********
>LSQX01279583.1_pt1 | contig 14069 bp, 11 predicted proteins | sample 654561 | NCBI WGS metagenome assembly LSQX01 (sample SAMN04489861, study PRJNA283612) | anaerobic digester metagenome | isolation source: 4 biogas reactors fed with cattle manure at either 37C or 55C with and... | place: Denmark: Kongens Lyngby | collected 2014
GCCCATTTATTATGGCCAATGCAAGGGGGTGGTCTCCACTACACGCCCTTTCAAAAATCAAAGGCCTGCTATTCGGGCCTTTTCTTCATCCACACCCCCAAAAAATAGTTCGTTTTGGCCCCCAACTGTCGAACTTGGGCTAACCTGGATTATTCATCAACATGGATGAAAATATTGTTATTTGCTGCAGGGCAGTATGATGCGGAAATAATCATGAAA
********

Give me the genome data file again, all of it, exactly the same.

>LSQX01279583.1_pt1 | contig 14069 bp, 11 predicted proteins | sample 654561 | NCBI WGS metagenome assembly LSQX01 (sample SAMN04489861, study PRJNA283612) | anaerobic digester metagenome | isolation source: 4 biogas reactors fed with cattle manure at either 37C or 55C with and... | place: Denmark: Kongens Lyngby | collected 2014
GCCCATTTATTATGGCCAATGCAAGGGGGTGGTCTCCACTACACGCCCTTTCAAAAATCAAAGGCCTGCTATTCGGGCCTTTTCTTCATCCACACCCCCAAAAAATAGTTCGTTTTGGCCCCCAACTGTCGAACTTGGGCTAACCTGGATTATTCATCAACATGGATGAAAATATTGTTATTTGCTGCAGGGCAGTATGATGCGGAAATAATCATGAAA